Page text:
Here is a list of 5 Rocky Mountain migrators that leave the Rockies in the fall for somewhere else and return in the spring. Do you know about all of these?
Remember when winter comes to the Rockies, animals choose one of three main strategies to survive – adaptation, hibernation, or migration. Many animals choose to migrate. That can mean very different things, such as traveling thousands of miles or just a few. Here are 5 animals that migrate that I wanted to highlight as good examples of the different approaches to migration.
Notes On Animals That Migrate
Animals all choose whatever strategy will give them the best chance at survival during the cold winters of the Rockies. An animals’ strategy may depend on how that animal is built. For example, it is difficult for a small mammal, such as a pika or marmot, to walk long distances. Thus, those animals probably aren’t going to choose migration as their strategy.
However, this brings up a question of do animals choose the strategy that works best for them based on how they are made or did they evolve over time to better meet their survival strategy?
5 Rocky Mountain Migrators – Animals That Migrate
Elk – Elk are one of those animals that migrate, but not in the same way that long distance migrators move. Rather elk move to lower elevations. During the summer elk end to live in high mountain pastures. In winter they can be found in lower elevation in forests and grasslands. The likely reason for this is to avoid the high elevations that get colder and have more snow for areas where they can more easily find food.
Swainsons Hawk – This little known bird is actually one of the most amazing migrators. It migrates a distance of nearly 6,000 miles in the fall and then again in the spring. It spends summer in the Rockies, but then travels to the souther part of South America in the fall. The one way journey takes nearly 2 months to complete.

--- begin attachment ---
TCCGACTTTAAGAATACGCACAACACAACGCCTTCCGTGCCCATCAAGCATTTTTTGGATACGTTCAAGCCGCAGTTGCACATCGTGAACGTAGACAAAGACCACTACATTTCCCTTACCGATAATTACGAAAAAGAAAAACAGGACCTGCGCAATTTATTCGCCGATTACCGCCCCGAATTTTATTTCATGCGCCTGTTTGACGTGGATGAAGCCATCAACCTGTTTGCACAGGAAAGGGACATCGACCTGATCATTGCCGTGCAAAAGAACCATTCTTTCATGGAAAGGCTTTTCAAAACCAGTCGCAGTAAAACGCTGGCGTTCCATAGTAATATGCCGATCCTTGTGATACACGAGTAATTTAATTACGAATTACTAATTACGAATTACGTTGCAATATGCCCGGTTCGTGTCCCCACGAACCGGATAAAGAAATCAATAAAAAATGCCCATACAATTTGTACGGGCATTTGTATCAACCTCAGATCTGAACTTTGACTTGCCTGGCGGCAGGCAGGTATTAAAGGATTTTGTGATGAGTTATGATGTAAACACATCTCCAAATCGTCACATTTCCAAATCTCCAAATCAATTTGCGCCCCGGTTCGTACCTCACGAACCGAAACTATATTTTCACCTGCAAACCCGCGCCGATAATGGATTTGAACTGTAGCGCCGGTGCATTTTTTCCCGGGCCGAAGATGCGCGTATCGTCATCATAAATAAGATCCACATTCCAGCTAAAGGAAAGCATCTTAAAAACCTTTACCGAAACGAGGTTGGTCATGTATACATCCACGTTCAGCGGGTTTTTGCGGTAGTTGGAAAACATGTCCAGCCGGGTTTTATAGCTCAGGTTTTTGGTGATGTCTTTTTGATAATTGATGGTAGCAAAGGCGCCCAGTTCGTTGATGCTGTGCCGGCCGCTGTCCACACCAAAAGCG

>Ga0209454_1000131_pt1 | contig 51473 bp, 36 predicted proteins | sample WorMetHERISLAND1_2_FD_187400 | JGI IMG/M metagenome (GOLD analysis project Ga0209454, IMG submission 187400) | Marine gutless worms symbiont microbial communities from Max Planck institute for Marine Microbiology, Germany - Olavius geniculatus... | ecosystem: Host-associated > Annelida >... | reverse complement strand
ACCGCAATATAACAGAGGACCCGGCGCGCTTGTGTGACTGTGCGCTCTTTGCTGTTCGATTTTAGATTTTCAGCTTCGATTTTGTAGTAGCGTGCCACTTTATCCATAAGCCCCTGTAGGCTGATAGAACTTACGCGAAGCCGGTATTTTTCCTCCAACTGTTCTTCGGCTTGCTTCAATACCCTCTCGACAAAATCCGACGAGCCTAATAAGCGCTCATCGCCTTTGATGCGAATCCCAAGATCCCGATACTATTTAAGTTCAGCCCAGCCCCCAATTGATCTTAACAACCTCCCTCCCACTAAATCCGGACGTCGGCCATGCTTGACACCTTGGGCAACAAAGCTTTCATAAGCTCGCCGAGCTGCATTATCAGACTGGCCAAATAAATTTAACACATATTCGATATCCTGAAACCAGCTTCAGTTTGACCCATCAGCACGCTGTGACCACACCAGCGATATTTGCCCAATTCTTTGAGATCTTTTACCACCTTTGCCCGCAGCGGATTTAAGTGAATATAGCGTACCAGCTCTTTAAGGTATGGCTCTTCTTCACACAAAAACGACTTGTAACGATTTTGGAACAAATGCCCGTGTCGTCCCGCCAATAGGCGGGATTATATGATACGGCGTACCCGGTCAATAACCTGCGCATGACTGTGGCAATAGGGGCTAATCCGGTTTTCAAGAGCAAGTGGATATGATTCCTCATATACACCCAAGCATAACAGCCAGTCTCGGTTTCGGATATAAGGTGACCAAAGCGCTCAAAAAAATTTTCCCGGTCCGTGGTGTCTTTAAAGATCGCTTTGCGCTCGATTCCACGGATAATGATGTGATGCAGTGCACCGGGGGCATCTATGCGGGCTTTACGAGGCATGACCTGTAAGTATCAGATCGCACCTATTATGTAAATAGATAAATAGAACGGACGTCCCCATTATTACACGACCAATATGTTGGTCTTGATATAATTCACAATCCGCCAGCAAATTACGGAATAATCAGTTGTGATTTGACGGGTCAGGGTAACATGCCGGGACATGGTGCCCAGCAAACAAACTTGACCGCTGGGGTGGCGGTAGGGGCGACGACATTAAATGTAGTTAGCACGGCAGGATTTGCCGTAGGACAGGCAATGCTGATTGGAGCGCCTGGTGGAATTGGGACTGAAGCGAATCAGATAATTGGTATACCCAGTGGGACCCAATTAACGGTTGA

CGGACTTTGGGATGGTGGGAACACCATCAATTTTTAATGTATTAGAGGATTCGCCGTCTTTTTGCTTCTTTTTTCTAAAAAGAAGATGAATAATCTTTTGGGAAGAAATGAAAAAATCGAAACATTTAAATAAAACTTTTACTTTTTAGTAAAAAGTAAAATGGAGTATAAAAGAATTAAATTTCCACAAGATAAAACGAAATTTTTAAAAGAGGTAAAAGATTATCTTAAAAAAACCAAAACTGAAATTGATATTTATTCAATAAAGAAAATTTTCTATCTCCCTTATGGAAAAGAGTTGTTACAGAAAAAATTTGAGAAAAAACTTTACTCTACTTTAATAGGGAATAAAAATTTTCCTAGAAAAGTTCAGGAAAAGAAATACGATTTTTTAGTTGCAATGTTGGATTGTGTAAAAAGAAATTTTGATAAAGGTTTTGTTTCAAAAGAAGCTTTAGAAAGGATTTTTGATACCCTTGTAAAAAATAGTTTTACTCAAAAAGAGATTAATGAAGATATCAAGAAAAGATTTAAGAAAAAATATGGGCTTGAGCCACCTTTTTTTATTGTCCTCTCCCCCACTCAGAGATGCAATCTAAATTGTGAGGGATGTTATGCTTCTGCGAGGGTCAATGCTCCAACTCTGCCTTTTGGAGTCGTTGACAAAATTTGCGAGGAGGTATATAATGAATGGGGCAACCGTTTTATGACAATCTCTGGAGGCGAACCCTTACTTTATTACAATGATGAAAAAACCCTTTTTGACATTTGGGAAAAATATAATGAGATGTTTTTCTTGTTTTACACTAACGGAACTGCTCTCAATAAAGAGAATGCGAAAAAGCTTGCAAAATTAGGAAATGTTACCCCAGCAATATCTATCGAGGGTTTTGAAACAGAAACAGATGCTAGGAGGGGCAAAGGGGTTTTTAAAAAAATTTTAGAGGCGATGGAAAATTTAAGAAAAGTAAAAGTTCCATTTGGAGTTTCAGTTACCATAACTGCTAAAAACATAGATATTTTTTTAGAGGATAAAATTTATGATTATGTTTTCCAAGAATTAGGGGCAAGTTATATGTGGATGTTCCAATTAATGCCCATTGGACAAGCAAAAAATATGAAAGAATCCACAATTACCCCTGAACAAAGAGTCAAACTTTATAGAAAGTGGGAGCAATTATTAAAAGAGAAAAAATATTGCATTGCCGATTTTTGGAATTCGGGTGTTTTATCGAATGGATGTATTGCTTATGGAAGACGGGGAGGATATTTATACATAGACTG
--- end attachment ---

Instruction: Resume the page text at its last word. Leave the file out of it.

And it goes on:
Monarch Butterfly – Most bugs are so small that they can’t possible considering making a long distance migration. However, the Monarch is no ordinary insect. This amazing butterfly migrates from the Rocky Mountains and areas throughout the western United States all the way down to Mexico.
Salmon – Yes, this is another well known example of a migrator that most of us have probably heard about. There are some salmon in the upper headwaters of the Columbia River, in the Sawtooth Mountains and other areas of Idaho. These Salmon are not migrating in order to avoid winter. Instead they are migrating in order to live their lives and then reproduce.
Osprey – This beautiful bird lives throughout the Rockies near water where it hunts for fish. During the summer they can be found near rivers and lakes. However, they migrate down to Central and South America during the winter to go to warmer climates where they can easily catch fish.